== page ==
Tuesday, August 21, 2012

How to market science?

What is the best way to market science to girls?

A friend shared this video with me awhile ago, and I've been sitting on it. Trying to decide what I think of the whole mess.

1,011,929 views; 1,276 likes, 8,576 dislikes (7:08pm PST, Aug 20, 2012) = 12.95% positive

Many people have shared their concerns about the stereotypes, particularly perpetuating expectations that women must be thin and beautiful. A member of the advisory panel for the project discusses her shock at the  representation of "sexy girl science on the one hand and real guy science on the other". The website itself features a tube of lipstick in the title, but also  features profiles of women in science, and highlights various STEM careers.

I also saw many people link to other videos that were, in their opinions, more appropriately geared towards actually recruiting women to the sciences, like this one:

54,376 views; 852 likes, 18 dislikes (7:08pm PST, Aug 20, 2012)  = 97.93% positive

I personally prefer the second video, because it is witty, funny, and more representative of what I actually do in the lab. But, even though the second video has a hugely positive rating (almost 98% positive responses) and the first is poorly received (~13% positive), I can't help but notice that the first one has 20 times more views. So, even though youTube viewers don't like it, it is getting wild exposure. Maybe it's like a train wreck, you can't help but look.

But really, I've waited to chime in because I wanted to think of how I perceived the options for a career in STEM growing up, and what could have, or did, encourage me to pursue a career in science, and what didn't. Okay, okay, I graduated 10 years ago, so I'm pretty much a dinosaur to today's middle school and high school students, but many of my experiences have stuck with me.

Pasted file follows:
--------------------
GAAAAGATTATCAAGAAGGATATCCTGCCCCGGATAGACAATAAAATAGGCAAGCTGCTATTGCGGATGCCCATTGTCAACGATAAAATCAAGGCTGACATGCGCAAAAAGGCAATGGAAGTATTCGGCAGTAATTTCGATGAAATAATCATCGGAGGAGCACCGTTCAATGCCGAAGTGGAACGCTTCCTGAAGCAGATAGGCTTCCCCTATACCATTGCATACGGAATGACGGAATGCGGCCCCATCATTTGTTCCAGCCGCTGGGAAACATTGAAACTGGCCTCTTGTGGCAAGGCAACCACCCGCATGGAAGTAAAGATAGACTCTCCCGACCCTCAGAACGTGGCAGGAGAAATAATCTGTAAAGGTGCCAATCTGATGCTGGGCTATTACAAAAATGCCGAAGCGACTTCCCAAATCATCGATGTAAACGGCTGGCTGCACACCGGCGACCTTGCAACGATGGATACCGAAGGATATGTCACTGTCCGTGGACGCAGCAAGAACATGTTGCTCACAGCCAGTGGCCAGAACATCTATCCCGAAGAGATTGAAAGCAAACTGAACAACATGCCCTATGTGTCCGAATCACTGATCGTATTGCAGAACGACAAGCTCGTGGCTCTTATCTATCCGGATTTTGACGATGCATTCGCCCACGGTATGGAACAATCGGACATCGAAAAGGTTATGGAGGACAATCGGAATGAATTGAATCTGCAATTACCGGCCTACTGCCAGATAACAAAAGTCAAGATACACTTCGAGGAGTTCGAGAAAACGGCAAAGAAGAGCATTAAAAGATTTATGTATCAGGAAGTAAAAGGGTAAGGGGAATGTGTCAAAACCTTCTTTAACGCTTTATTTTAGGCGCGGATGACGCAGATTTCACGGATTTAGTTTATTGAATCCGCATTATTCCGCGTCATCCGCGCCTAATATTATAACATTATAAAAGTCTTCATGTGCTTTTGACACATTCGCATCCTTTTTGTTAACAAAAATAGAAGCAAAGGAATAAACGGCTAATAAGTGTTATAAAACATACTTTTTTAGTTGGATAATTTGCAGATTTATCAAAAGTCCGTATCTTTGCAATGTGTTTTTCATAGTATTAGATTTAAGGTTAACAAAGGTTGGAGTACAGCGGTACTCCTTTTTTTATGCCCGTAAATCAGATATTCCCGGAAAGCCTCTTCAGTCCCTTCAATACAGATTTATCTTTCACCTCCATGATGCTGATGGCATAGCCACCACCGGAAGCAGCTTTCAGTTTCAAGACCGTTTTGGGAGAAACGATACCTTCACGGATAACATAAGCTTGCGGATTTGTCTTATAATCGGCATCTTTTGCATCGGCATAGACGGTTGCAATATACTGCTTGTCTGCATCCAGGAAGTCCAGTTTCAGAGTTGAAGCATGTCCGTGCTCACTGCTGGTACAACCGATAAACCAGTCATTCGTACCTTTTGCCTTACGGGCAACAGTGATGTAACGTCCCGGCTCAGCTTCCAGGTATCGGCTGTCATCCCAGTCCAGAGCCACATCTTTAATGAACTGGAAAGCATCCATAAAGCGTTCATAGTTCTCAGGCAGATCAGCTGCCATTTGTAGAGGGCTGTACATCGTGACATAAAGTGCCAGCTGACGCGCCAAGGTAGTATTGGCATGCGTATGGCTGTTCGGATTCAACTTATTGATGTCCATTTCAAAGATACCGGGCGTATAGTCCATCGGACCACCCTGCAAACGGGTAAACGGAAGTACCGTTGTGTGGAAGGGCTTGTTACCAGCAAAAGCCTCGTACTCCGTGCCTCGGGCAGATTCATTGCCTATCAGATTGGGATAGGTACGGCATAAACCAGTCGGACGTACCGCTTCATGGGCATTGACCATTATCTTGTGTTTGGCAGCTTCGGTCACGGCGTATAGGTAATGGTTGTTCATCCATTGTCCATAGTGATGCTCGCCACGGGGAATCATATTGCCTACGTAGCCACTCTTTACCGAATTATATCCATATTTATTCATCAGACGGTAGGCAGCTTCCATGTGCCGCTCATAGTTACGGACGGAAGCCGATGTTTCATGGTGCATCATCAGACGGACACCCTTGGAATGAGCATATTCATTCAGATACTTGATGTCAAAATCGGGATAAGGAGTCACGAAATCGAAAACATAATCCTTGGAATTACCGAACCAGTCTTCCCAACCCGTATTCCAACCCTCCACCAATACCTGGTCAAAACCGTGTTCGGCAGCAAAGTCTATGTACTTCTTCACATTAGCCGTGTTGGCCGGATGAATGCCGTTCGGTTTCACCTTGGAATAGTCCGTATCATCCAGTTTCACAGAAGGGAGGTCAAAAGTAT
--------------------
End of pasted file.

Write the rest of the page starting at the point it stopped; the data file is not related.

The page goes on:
Given that this is my blog, the experiences I'm going to share are uniquely mine. I'm sure many girls had different experiences and different circumstances, but here are mine.

Some background: I love math. I've always loved math. I didn't realize this was a problem until high school, when people started telling me how hard it is for women in Mathematics. Oh, really? But, I really like my classes, and my math teachers were awesome (or maybe I was just on the same nerdy vibe). Uh, okay. But, I still went to class, participated in the Math Club, and attended Math Day at the University of Nebraska-Lincoln (UNL).

I loved Math Day! I loved getting to do math for the sake of doing math, and competing with my peers, and spending time with other math geeks. Sure, there tended to be more guys than girls there, but I remember just being super-inspired by all the smart people. It was a rush to try to solve things faster than everyone else.
Lesson 1: Large scale Math days and competitions = A good way to increase interest in math.

After high school, I decided to pursue a Math major in college. The Mathematics department at Creighton was (and I'm sure still is) a fantastic place. The professors were supportive but challenging. The classes were small and I got to know all of my classmates. I love how pure math is. Things flow logically, and there isn't the same level of ambiguity as in other STEM fields. Of my major courses, all of the upper-division courses were taught by men. They inspired me and encouraged me, more than the one female math professor I had (who I think really didn't like me much). Sure, it would have been nice to have a female professor, and I definitely think there are barriers to women in academia that go beyond basic gender discrimination that should be addressed, but that isn't the issue now. I'm just thinking about, would it have mattered to have female math professors? Perhaps in a department that wasn't as inclusive or just plain awesome as the one I was lucky enough to find myself in. But, as it was it was so much more important to me to have patient, genius, math geeks - people who really got into the theorems, and weren't afraid to made mistakes, and get chalk all over their pants, and pushed me to learn alongside them instead of letting me memorize equations.